In this exuberant psalm of thanksgiving, Mizmor Le-todah, King David teaches us how to feel joy and happiness in our service of God:
“דְּעוּ כִּי ה’ הוּא אֱ-לֹהִים. הוּא-עָשָׂנוּ, ולא [וְלוֹ] אֲנַחְנוּ , עַמּוֹ וְצֹאן מַרְעִיתוֹ.” (תהילים ק:ג)
“Know that the Eternal is God. He created us and we are His — His people, and the sheep of His pasture.” (Psalm 100:3)
The first step toward serving God in joy is to recognize God’s infinite greatness, a grandeur that transcends all boundaries and limits. No law of nature can restrain the abundance of God’s kindness from spreading in the world.
Along with this recognition, we must be aware of our deep inner connection to God. Despite His incomparable loftiness, God relates to His creations with boundless care and concern.
The verse uses the Tetragrammaton, the ineffable name for God. This name indicates His eternal holiness, beyond limitations of time and place. However, recognition of God’s transcendent nature could cause one to mistakenly wonder: how can mortal man, so deeply immersed in ignorance and impurity, be connected to such incomparable holiness?
Therefore we stress “The Eternal is God [Elokim].” Despite His infinite transcendence, beyond human thought and understanding, He is nonetheless Elokim — God Who established the laws of nature and governs the universe. God relates to His finite creatures with great love and care.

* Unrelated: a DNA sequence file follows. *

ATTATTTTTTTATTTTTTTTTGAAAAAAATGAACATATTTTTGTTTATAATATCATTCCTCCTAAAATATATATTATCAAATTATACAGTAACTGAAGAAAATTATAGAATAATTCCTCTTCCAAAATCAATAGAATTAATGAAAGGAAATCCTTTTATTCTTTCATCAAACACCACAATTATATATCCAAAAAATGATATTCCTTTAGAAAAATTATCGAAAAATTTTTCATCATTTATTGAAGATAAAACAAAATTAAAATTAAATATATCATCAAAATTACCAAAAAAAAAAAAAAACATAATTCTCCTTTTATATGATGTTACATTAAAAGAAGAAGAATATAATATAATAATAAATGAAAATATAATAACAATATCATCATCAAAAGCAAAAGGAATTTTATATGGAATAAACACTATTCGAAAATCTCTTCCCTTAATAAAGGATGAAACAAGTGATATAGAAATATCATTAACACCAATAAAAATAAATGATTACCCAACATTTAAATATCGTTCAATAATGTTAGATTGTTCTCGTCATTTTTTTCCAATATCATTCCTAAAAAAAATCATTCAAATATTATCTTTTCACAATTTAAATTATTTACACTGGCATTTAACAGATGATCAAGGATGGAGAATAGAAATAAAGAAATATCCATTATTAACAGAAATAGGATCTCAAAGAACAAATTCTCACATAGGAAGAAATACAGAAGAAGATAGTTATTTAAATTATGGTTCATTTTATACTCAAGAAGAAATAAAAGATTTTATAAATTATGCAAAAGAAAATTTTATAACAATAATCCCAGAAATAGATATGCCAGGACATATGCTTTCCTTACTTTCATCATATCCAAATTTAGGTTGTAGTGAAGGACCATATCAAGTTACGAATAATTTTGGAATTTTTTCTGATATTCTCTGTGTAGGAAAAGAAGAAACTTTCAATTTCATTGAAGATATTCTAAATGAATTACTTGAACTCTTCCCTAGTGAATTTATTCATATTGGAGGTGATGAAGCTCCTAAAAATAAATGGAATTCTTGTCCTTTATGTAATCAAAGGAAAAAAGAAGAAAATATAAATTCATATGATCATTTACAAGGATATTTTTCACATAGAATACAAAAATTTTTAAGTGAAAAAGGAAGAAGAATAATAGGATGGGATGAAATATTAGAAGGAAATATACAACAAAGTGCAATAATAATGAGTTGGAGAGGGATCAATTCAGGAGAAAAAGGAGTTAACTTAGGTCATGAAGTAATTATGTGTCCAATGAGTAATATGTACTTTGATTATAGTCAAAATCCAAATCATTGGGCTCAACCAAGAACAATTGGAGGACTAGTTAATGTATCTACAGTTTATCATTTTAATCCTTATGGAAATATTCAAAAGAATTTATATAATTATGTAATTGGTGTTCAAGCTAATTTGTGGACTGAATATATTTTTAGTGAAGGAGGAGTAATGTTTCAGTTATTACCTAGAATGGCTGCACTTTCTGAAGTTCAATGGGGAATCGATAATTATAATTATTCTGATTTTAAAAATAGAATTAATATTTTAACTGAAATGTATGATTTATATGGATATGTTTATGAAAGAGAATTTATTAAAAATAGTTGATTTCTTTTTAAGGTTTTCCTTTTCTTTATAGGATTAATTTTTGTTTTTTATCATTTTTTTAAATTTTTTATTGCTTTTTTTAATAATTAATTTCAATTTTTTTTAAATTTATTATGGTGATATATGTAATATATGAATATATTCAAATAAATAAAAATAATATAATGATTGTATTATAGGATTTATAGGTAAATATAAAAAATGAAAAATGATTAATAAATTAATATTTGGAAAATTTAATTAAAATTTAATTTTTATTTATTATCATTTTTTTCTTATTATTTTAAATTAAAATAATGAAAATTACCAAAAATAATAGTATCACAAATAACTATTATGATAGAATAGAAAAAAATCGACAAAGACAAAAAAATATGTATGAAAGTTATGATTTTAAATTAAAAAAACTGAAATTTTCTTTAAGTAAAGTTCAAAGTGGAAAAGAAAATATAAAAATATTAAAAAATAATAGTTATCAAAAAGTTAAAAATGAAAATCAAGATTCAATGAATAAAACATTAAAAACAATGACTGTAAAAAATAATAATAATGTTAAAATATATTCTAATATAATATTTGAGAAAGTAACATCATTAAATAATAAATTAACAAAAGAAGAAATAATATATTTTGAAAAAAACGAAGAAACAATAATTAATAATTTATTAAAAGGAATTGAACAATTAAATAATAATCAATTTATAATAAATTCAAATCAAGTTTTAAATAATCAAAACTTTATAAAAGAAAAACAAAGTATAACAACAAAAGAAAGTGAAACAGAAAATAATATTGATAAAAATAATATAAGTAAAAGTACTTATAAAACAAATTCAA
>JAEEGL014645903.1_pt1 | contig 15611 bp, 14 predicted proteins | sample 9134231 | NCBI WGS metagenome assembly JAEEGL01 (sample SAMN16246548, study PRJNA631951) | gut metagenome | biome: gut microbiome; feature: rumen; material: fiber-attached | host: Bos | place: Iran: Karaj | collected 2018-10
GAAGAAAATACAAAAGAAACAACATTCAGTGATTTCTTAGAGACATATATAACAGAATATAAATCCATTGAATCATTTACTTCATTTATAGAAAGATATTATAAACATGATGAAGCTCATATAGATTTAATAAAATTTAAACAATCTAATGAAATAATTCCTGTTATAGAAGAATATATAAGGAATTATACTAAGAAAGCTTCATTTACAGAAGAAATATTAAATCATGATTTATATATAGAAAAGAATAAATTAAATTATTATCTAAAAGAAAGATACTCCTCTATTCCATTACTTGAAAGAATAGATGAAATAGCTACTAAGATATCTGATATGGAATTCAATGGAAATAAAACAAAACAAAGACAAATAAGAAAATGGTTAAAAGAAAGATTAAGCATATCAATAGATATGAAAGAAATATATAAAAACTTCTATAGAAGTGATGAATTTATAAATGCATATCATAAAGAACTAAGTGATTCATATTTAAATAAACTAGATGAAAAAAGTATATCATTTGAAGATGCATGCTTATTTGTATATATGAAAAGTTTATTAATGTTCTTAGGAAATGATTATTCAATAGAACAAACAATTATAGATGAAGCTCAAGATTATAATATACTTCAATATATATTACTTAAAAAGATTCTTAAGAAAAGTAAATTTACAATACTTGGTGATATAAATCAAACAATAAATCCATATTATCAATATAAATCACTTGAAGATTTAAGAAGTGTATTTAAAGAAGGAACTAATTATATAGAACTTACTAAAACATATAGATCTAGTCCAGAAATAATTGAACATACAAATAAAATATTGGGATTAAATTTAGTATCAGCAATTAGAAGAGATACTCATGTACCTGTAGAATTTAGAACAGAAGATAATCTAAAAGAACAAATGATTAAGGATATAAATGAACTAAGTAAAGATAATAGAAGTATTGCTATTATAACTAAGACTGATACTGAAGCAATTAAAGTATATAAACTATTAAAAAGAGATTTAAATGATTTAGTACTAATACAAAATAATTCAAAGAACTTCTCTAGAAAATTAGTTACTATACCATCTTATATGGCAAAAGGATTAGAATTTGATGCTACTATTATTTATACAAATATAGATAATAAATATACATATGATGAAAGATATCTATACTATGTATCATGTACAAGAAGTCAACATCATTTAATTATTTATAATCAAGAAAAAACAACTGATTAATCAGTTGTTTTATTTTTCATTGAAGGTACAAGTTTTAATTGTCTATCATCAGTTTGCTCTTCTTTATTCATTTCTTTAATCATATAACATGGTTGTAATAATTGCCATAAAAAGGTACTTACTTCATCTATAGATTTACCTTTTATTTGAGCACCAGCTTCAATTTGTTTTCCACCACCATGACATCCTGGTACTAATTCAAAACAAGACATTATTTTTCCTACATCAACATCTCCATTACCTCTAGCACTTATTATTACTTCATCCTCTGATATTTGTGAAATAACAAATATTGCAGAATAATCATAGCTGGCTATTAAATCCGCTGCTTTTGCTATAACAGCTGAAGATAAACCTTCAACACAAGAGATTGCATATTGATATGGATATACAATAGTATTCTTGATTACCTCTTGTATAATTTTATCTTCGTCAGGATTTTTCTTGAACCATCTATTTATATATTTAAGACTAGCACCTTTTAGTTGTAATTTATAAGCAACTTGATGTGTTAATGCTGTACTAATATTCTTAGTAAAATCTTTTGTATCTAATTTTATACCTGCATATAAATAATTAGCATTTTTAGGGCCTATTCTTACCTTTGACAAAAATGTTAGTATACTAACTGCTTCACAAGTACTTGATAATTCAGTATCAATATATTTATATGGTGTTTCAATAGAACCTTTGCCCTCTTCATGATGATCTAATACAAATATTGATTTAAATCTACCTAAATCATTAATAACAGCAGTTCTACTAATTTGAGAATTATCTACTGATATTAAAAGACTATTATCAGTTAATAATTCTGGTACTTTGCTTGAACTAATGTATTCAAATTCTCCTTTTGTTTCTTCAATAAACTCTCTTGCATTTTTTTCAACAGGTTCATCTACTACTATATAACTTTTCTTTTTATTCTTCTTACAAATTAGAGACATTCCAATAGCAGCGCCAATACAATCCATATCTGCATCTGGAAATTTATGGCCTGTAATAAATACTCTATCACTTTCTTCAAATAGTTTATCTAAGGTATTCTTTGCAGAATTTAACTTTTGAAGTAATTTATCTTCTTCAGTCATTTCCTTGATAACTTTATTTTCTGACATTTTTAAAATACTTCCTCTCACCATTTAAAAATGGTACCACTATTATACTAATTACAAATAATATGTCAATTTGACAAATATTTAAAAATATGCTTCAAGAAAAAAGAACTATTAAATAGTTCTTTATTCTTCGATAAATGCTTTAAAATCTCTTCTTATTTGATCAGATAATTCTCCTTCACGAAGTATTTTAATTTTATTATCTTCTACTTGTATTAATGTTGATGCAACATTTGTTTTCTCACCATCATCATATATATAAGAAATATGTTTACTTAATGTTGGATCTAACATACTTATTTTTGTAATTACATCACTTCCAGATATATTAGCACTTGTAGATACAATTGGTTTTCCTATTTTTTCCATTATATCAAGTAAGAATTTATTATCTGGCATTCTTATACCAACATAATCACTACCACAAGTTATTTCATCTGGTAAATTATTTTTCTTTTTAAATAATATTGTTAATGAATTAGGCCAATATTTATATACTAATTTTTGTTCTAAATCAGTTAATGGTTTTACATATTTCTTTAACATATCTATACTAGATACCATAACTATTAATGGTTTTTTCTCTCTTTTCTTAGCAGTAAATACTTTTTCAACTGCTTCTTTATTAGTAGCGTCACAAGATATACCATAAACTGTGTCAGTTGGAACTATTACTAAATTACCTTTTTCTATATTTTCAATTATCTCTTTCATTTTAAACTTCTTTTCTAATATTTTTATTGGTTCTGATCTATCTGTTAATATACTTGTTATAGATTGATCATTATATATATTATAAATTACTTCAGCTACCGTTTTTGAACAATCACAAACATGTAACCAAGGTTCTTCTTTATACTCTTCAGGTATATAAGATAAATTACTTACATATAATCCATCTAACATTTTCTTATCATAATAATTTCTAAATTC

“He created us.” It is not difficult to understand that creation ex nihilo logically requires a Creator. But a flawed spiritual perception can lead one to erroneously distinguish between one-time creation and an ongoing, continual creation. If we are unaware of God’s continual perpetuation of the universe, we will lack appreciation for our constant dependence on God’s kindness and our ongoing connection with Him. This unawareness will certainly dilute our joy in serving God.
Therefore we declare that not only “He created us,” but also “we are His.” God’s relationship with the universe did not end after its initial creation. The verse’s written form contributes an additional layer of meaning. The verse is read, “we are His,” but it is written, “we are not.” Were it not that “He created us,” were it not for God’s continuous creation at each moment, “we are not.” We would not exist if God did not constantly sustain the world.
Our connection to God is ingrained throughout the universe. This bond exists on many levels: all of creation, all of humanity, and for the special community of Israel — “His people.” The universal connection, however, does not detract from God’s particular care for each individual. We are “the sheep of His pasture” — members of the Shepherd’s flock, benefiting from His careful supervision.
With this awareness, our joy in serving God soars.
“Know that the Eternal is God. He created us [or else we are not]; and we are His — His people and the sheep of His pasture.”
(Adapted from Olat Re’iyah vol. I, pp. 221-222)